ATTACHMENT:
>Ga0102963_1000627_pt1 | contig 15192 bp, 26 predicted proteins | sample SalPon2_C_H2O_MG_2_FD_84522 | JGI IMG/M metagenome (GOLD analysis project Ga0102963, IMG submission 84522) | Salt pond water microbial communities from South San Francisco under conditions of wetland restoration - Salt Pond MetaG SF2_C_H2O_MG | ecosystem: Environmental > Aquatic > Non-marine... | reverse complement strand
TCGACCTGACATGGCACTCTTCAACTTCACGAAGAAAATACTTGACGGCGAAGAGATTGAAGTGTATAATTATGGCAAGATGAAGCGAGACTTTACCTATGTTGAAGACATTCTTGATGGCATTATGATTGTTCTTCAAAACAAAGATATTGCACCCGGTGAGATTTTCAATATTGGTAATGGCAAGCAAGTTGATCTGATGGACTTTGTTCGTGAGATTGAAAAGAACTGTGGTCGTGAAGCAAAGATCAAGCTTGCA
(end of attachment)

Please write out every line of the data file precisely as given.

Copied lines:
>Ga0102963_1000627_pt1 | contig 15192 bp, 26 predicted proteins | sample SalPon2_C_H2O_MG_2_FD_84522 | JGI IMG/M metagenome (GOLD analysis project Ga0102963, IMG submission 84522) | Salt pond water microbial communities from South San Francisco under conditions of wetland restoration - Salt Pond MetaG SF2_C_H2O_MG | ecosystem: Environmental > Aquatic > Non-marine... | reverse complement strand
TCGACCTGACATGGCACTCTTCAACTTCACGAAGAAAATACTTGACGGCGAAGAGATTGAAGTGTATAATTATGGCAAGATGAAGCGAGACTTTACCTATGTTGAAGACATTCTTGATGGCATTATGATTGTTCTTCAAAACAAAGATATTGCACCCGGTGAGATTTTCAATATTGGTAATGGCAAGCAAGTTGATCTGATGGACTTTGTTCGTGAGATTGAAAAGAACTGTGGTCGTGAAGCAAAGATCAAGCTTGCA